Oz_Media
Oz_Media

I was watching a UK program last night that takes a family and throws them into a time warp. All of their modern gadgets are taken away and they live each day as if it was a year, starting in the 70's. Each day, the "TECH TEAM" offers them some ground breaking technology for that year, the next day they get the next year's technology and so on. It was actually pretty cool as they were going through the 80's, they got to choose their first computer. With the UK being the most advanced electronics builders back then, they went for the BBC computer over a more plug & play gaming system, which was mainly programming with a few playable games hat took them about 5 hours to get running. The boys of the house LOVED it, trying to make it do SOMETHING was a real challenge. The girls HATED it! They couldn't understand what the excitement was as they couldn't DO anything with it. They proved that women seek a simply platform that just works, they don't care how or why. Their focus was towards social communication, such as email and chat. So an older computer that required skill to operate simply bored them to no end. Same with the JVC Video camera they got a few days later (in 1985, I remember selling them!) They guys took literally hours to get it to hook up to the TV and playback a video tape. The women again said that technology used to be too hard to use and took too much time to set up and they just wanted to use it right away instead. So when it comes to buying a home computer, for multiple users of both genders, it only makes sense that the SIMPLEST, EASIEST solution is preferred. When there are problems, the guys come into play. For all the female techs out there, I know, I know, but even you know that IT is mainly a male dominated area and most women seek out different careers for themselves.

Oz_Media
Oz_Media

You use those programs, by "choice", as others use them by choice and you wish to conduct business with them. If you CHOSE not to, you would simply forfeit that business and let someone else (who incorporates a more popular software choice) take it from you.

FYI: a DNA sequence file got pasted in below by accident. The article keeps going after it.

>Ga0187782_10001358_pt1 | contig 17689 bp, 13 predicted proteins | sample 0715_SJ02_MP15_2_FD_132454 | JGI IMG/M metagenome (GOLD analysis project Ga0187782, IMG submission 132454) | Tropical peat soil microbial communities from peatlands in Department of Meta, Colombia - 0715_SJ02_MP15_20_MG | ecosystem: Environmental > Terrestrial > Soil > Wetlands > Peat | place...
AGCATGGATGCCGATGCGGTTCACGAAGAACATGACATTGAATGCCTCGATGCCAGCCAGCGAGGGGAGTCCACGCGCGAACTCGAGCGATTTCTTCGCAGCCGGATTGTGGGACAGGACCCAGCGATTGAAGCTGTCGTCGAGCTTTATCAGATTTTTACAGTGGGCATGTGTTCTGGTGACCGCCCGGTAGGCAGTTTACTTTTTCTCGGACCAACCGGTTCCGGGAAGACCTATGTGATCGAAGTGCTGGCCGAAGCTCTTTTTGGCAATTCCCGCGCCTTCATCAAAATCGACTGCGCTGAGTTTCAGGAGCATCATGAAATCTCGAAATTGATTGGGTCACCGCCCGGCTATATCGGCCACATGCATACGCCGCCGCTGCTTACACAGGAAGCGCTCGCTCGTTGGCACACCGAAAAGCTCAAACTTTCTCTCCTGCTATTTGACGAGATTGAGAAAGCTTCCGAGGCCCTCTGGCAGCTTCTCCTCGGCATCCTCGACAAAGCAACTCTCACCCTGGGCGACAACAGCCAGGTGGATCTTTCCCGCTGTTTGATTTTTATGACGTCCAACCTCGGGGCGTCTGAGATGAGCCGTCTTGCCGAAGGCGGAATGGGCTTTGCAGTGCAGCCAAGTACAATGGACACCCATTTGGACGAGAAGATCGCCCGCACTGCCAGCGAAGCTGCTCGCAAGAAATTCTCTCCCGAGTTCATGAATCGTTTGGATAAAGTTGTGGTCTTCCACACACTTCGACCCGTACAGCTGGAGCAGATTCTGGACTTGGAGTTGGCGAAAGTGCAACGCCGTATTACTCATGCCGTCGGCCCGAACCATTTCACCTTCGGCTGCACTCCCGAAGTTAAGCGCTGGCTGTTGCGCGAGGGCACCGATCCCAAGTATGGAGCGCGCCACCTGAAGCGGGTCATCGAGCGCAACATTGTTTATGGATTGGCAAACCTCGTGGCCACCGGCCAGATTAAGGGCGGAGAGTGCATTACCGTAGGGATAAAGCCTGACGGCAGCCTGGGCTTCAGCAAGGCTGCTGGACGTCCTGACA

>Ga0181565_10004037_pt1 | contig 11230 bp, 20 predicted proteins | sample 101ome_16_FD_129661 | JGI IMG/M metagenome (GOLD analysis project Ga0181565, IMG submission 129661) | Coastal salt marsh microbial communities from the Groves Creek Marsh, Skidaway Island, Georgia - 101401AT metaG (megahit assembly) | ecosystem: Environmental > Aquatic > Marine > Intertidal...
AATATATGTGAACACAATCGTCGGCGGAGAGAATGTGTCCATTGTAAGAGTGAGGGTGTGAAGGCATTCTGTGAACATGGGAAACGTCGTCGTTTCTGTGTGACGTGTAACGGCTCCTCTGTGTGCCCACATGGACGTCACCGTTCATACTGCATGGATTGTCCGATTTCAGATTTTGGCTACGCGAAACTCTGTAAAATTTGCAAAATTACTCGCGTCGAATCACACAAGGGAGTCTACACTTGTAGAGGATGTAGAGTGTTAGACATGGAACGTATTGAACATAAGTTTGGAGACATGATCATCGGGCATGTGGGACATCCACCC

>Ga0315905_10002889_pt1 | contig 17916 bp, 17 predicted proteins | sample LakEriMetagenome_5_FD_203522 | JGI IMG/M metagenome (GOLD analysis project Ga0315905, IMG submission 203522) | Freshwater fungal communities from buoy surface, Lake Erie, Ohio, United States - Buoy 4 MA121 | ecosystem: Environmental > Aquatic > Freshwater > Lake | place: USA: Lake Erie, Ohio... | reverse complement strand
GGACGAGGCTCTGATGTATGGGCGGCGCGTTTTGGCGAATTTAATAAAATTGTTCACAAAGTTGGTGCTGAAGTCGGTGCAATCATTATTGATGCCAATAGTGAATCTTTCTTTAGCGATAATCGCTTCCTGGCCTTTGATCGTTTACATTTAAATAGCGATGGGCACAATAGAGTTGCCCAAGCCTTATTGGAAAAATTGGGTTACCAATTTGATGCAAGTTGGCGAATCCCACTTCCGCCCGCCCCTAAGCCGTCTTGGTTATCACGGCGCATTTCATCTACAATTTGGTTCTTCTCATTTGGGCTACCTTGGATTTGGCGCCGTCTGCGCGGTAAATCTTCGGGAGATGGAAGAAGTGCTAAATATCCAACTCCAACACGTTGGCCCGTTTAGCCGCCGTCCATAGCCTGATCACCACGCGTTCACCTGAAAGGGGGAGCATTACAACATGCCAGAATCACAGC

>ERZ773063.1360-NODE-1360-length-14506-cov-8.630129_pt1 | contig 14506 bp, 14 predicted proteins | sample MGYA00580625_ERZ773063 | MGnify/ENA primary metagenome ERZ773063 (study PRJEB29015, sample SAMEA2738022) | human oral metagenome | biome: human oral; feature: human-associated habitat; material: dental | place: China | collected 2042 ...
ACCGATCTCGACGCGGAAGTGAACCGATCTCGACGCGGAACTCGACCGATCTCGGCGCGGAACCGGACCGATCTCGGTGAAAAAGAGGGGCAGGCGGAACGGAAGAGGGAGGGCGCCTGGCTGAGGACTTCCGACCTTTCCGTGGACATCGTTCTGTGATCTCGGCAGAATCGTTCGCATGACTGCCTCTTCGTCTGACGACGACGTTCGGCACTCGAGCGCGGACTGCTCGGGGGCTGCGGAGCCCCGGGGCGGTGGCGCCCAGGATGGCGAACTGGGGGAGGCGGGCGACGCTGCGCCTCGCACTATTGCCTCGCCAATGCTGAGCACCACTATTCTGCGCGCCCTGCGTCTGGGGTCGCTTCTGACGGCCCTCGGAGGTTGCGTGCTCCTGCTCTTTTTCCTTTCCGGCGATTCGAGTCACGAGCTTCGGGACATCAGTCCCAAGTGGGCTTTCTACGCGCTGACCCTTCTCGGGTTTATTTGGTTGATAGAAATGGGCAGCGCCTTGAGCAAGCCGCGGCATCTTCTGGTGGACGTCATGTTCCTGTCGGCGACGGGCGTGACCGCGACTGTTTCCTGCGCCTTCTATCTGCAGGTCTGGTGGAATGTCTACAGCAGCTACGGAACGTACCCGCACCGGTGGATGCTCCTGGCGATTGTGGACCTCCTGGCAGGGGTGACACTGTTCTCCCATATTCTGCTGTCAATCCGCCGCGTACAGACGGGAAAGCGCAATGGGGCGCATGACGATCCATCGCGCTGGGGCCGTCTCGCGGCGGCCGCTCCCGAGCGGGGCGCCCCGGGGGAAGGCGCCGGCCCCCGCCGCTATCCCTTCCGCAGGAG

Neon Samurai
Neon Samurai

Like Expose on Aqua, KDE4 has it built in. I did my Nvidia driver last night and looked at what bling-fancy effects where available that actually improved my interface. It's very nice to get a scattered display of all my open windows. My preference is actually the grid view; All my desktops separately displayed Expose style and updated; stats displays keep ticking away, video window still running the movie. Expose is one of the things I saw on osX first then ported the habit over to *nix.

itadmin
itadmin

A blog driven by and owing its existence to hate? That's an indication of serious psychopathology. This guy need help.

Oz_Media
Oz_Media

It's easy to laugh when someone falls flat on their face, stubs a toe, is the fattest in school, the dumbest in school etc. But it's really not nice. ;)

Neon Samurai
Neon Samurai

.. Linux based systems are not your personal preference and by bashing them with faulty information, you somehow magically make your own preferences fit your needs better? You really don't need to make up crap and bash others to justify your own software choices. To pluck just one point out of your tripe: "Not only are higher-end companies not bothering with drivers (like the smaller ones), but if you're a real open-source hippy, you won't use the proprietary ones, meaning you get zero performance." So, no higher-end companies, like Nvidia, are bothering with drivers, like nvidia-glx right? You then state that if one is a realy computer hippy, the won't use the proprietary drivers; which, according to your own words don't exist in the first place because companies both large and small are not bothering to produce them. so, which is it? Are there no companies large or small providing drivers? Or are there drivers that the software hippy minority are not bothering to use? Those Nvidia drivers in my preferred distribution's repositories and Nvidia's own website for my high end GPU must be an allusion. (That's all the feeding you get little Trolly. Oz already burnt up my big can of troll fuel.)

AlexPC
AlexPC

"Linux naturally bricks computers." ROFLMAO. You owe me a new keyboard, this one just got a coffee bath.

daboochmeister
daboochmeister

@jfreedle2 ... if you will only try Linux under VirtualPC. Anything that won't run under VirtualPC is garbage? Your trust in Microsoft is kind of endearing, but facts would argue it's misplaced. I'm not a wild-eyed zealot, but you simply can't argue that Microsoft has never attempted to ruin competitors by claiming compatibility while deliberately undermining it.

john3347
john3347